‘Brownsville Bred’ brings the personal public

Elaine Del Valle performing her one woman show about her personal experiences. Photo from www.tribunahispanausa.com
Elaine Del Valle performing her one woman show about her personal experiences. Photo from www.tribunahispanausa.com

By Mario Martinez–

Elaine Del Valle’s one-woman show of “Brownsville Bred” at the Margaret Williams Theatre in Hepburn Hall on April 4, was a powerful performance of perseverance, power, and pride, that illuminated the joys and struggles of growing up in the Brownsville projects in Brooklyn, N.Y., as a nuyorican during the height of the crack and crime epidemic of the 1980s.

As tribute to Women’s History Month, NJCU hosted Del Valle to perform her critically acclaimed 90 minute show which has been circulating off-Broadway since 2011. Enthralling, harrowing, and riveting, Del Valle shines brilliantly onstage as she tells her life’s story.

During the 1980s in the Brownsville section of Brooklyn, violent crimes, gangs, drug addicts, and miscreants, plagued the poverty stricken residential neighborhood. At this point in time, less than one-third of the population had graduated from high school. And those who did attend high school (despite it’s high truancy rate and low grade point average), were screened and had to pass through metal detectors in order to enter the school building.

But still somehow Valle showed that there was always a silver lining surrounding all the chaos of the streets.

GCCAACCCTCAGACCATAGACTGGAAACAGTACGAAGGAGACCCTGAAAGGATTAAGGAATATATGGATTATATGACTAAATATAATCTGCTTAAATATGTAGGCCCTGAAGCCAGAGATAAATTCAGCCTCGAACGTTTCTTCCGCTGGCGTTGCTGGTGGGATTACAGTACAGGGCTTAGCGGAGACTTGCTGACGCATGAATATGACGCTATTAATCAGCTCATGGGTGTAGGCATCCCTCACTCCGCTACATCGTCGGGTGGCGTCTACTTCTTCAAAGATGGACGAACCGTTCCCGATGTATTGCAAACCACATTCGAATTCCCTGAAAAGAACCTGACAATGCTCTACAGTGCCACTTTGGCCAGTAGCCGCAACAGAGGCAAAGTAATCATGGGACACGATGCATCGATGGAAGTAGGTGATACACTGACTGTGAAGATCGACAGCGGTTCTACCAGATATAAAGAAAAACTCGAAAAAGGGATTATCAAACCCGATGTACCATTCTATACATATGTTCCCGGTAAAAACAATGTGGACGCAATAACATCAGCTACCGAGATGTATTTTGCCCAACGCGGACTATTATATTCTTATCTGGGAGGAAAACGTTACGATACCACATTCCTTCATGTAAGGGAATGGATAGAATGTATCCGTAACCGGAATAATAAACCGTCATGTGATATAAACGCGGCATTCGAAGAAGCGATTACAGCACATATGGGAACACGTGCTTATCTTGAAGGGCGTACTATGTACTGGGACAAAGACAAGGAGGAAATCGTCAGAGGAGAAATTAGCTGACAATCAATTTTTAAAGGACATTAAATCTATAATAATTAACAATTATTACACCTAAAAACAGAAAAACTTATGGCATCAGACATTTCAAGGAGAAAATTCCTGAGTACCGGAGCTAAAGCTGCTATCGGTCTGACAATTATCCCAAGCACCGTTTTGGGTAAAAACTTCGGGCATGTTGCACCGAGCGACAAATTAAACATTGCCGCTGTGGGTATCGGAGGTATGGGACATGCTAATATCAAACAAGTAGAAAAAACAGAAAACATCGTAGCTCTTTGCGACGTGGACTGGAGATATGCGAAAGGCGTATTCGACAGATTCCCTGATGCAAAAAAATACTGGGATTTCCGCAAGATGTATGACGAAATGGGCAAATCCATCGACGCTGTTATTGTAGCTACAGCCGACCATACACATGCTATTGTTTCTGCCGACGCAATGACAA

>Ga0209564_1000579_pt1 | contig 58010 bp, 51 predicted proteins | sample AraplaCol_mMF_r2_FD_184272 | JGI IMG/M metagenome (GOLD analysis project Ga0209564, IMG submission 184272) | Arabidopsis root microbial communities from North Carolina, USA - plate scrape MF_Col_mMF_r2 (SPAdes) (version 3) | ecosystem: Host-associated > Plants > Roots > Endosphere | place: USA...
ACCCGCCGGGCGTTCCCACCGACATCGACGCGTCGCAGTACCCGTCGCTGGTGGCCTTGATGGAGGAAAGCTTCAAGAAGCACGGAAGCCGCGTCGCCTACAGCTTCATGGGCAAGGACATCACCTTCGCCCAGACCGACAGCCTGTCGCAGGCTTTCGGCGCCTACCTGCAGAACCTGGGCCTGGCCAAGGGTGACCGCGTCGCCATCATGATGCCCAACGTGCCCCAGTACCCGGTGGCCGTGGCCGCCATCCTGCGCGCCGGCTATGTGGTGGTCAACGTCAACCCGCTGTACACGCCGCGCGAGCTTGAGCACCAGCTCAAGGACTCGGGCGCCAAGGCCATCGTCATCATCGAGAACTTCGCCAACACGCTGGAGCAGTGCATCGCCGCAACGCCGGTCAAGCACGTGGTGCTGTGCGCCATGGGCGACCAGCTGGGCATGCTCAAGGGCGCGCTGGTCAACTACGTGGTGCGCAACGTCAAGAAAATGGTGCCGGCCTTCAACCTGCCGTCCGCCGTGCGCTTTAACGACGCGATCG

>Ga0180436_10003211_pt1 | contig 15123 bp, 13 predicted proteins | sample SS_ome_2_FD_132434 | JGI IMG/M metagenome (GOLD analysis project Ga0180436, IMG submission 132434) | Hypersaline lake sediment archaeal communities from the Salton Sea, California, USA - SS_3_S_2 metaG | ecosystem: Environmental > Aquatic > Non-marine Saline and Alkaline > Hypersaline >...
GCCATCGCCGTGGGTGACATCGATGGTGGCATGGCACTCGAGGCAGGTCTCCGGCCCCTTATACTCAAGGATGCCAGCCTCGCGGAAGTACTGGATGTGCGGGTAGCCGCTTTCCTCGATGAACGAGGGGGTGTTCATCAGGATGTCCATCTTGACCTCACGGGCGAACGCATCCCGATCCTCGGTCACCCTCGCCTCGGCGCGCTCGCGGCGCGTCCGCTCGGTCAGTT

Taking place during this crime era, “Brownsville Bred” is Del Valle’s perspective as a Puerto Rican girl growing up in one of the 18 Brownsville public housings projects that occupy most of this two-square mile neighborhood. Growing up in a milieu that is predominantly African-American, Del Valle wonderfully elucidates the homogen- ization between her New York upbringing and her Boricua heritage.

“Brownsville Bred” is comparable to John Leguizamo’s one man show “Sexaholics,” but it’s portrayal of Brooklyn from a child’s perspective gives it a feel of “Brighton Beach Memoirs.” Del Valle captures the essence of being a second-generation Puerto Rican woman with her nuyorican vernacular and by acting out the many personalities that were common in her upbringing.

Comedic characters such as her salsa loving father, her overprotective mother, and her motley neighbors, gives the show a great feel of buoyancy, especially since Del Valle narrates the performance in a high-pitched, childlike voice. However, the show had many jaw-dropping moments that stunned the crowd.

Mainly dealing with the themes of family, drug abuse, domestic violence, criminal violence, and death, “Brownsville Bred” is a heart-stopping and thought-provoking soliloquy that had some in attendance sobbing.

Still though, throughout the rollercoaster of emotions emanating from Del Valle in her performance, she keeps her composure during it all, which is arguably the most admirable quality about her.

The only negative regard to the show was that Del Valle’s microphone kept cutting in and out during the performance, which was a bit distracting as an audience member, but not for Del Valle. She did not miss a single beat as she sang, danced, and even rapped in her performance. She made it seem as if the technical difficulty barely existed.

With several allusions to 80’s pop culture and Puerto Rican traditions, “Brownsville Bred” is an absolute delight for anyone. The show’s utilization of sound effects to animate her actions were executed well throughout, which added great allure to the performance. The story is a captivating tale that tells of the unique experience of a Puerto Rican debutante surviving in a poor and extremely corrupt neighborhood.